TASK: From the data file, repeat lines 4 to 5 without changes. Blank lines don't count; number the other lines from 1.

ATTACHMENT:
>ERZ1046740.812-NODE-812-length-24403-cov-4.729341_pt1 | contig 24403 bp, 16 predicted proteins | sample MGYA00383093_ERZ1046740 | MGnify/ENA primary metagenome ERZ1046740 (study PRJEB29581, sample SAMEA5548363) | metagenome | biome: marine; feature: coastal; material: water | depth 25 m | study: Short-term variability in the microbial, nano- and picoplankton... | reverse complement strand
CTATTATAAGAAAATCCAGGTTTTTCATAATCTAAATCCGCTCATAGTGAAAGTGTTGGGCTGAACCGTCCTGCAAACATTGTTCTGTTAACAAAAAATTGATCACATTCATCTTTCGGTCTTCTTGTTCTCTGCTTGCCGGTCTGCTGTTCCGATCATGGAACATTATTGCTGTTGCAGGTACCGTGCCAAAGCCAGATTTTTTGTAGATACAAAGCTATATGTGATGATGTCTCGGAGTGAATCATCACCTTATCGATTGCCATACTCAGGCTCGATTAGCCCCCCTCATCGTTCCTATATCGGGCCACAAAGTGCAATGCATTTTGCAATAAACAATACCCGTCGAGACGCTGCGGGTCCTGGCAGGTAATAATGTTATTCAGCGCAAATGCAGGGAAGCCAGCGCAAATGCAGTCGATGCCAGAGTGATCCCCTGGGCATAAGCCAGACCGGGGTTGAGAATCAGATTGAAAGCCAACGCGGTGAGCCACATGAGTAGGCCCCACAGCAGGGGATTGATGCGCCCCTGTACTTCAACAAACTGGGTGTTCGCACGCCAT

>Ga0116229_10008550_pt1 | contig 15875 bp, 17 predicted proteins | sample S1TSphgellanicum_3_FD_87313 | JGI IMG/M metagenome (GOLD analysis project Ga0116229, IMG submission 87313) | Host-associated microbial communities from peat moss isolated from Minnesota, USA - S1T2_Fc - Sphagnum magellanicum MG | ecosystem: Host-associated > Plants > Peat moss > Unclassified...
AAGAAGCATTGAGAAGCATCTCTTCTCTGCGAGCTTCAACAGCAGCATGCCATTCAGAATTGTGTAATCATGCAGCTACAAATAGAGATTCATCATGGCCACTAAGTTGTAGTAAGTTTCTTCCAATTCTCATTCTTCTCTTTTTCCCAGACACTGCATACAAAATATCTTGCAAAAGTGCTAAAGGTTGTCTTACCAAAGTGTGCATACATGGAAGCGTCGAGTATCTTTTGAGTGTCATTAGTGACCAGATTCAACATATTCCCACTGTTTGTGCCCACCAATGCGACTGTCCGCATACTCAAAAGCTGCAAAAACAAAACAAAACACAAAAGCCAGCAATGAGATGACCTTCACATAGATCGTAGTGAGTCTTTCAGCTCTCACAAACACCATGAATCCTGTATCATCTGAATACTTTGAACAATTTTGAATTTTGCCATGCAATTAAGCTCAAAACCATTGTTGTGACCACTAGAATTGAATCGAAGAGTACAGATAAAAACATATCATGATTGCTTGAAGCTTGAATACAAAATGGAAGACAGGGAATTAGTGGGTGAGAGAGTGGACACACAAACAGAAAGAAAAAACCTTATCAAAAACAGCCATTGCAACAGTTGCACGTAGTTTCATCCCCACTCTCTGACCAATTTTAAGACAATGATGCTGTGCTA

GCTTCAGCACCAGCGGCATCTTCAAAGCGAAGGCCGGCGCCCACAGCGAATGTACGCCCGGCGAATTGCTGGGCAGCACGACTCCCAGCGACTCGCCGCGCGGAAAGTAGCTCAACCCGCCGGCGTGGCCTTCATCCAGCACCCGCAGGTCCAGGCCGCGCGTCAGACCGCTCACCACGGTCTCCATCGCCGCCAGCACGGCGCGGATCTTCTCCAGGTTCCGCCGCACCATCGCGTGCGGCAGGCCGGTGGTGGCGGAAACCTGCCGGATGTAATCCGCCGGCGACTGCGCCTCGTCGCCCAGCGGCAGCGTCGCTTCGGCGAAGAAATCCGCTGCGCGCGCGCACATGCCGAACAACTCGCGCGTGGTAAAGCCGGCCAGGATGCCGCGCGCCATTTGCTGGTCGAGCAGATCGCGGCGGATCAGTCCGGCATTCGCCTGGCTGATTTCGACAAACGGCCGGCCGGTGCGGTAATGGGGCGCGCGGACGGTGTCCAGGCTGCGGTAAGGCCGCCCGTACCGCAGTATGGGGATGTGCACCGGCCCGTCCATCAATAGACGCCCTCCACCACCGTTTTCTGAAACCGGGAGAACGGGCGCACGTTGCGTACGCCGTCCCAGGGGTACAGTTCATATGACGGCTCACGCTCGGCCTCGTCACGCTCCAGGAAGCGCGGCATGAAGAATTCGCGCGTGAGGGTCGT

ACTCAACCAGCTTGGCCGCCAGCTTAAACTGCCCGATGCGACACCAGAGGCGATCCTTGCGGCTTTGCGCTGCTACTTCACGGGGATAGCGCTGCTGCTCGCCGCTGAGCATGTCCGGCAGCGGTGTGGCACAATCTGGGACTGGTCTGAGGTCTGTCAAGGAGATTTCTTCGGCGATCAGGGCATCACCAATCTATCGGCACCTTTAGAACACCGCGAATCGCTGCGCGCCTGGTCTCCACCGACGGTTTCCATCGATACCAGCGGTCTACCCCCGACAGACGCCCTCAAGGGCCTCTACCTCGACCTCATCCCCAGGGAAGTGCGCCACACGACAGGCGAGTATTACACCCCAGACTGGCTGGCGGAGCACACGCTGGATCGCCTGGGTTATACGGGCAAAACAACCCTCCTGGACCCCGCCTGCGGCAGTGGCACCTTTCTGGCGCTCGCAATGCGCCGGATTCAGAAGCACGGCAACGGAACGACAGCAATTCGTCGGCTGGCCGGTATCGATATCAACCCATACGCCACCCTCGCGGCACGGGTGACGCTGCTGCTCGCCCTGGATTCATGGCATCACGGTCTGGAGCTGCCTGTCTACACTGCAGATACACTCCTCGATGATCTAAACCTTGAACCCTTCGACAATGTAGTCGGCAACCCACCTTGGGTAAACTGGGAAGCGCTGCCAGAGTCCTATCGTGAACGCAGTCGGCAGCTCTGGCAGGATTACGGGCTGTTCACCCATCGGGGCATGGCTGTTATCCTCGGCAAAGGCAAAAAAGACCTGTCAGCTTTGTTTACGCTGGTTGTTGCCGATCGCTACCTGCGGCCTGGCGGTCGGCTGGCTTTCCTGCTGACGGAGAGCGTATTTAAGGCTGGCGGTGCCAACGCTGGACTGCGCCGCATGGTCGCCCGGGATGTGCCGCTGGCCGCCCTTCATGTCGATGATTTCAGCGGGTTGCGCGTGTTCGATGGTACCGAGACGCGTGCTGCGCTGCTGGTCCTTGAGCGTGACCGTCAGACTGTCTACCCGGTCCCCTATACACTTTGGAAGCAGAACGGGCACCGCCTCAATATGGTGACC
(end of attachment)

AAGAAGCATTGAGAAGCATCTCTTCTCTGCGAGCTTCAACAGCAGCATGCCATTCAGAATTGTGTAATCATGCAGCTACAAATAGAGATTCATCATGGCCACTAAGTTGTAGTAAGTTTCTTCCAATTCTCATTCTTCTCTTTTTCCCAGACACTGCATACAAAATATCTTGCAAAAGTGCTAAAGGTTGTCTTACCAAAGTGTGCATACATGGAAGCGTCGAGTATCTTTTGAGTGTCATTAGTGACCAGATTCAACATATTCCCACTGTTTGTGCCCACCAATGCGACTGTCCGCATACTCAAAAGCTGCAAAAACAAAACAAAACACAAAAGCCAGCAATGAGATGACCTTCACATAGATCGTAGTGAGTCTTTCAGCTCTCACAAACACCATGAATCCTGTATCATCTGAATACTTTGAACAATTTTGAATTTTGCCATGCAATTAAGCTCAAAACCATTGTTGTGACCACTAGAATTGAATCGAAGAGTACAGATAAAAACATATCATGATTGCTTGAAGCTTGAATACAAAATGGAAGACAGGGAATTAGTGGGTGAGAGAGTGGACACACAAACAGAAAGAAAAAACCTTATCAAAAACAGCCATTGCAACAGTTGCACGTAGTTTCATCCCCACTCTCTGACCAATTTTAAGACAATGATGCTGTGCTA

GCTTCAGCACCAGCGGCATCTTCAAAGCGAAGGCCGGCGCCCACAGCGAATGTACGCCCGGCGAATTGCTGGGCAGCACGACTCCCAGCGACTCGCCGCGCGGAAAGTAGCTCAACCCGCCGGCGTGGCCTTCATCCAGCACCCGCAGGTCCAGGCCGCGCGTCAGACCGCTCACCACGGTCTCCATCGCCGCCAGCACGGCGCGGATCTTCTCCAGGTTCCGCCGCACCATCGCGTGCGGCAGGCCGGTGGTGGCGGAAACCTGCCGGATGTAATCCGCCGGCGACTGCGCCTCGTCGCCCAGCGGCAGCGTCGCTTCGGCGAAGAAATCCGCTGCGCGCGCGCACATGCCGAACAACTCGCGCGTGGTAAAGCCGGCCAGGATGCCGCGCGCCATTTGCTGGTCGAGCAGATCGCGGCGGATCAGTCCGGCATTCGCCTGGCTGATTTCGACAAACGGCCGGCCGGTGCGGTAATGGGGCGCGCGGACGGTGTCCAGGCTGCGGTAAGGCCGCCCGTACCGCAGTATGGGGATGTGCACCGGCCCGTCCATCAATAGACGCCCTCCACCACCGTTTTCTGAAACCGGGAGAACGGGCGCACGTTGCGTACGCCGTCCCAGGGGTACAGTTCATATGACGGCTCACGCTCGGCCTCGTCACGCTCCAGGAAGCGCGGCATGAAGAATTCGCGCGTGAGGGTCGT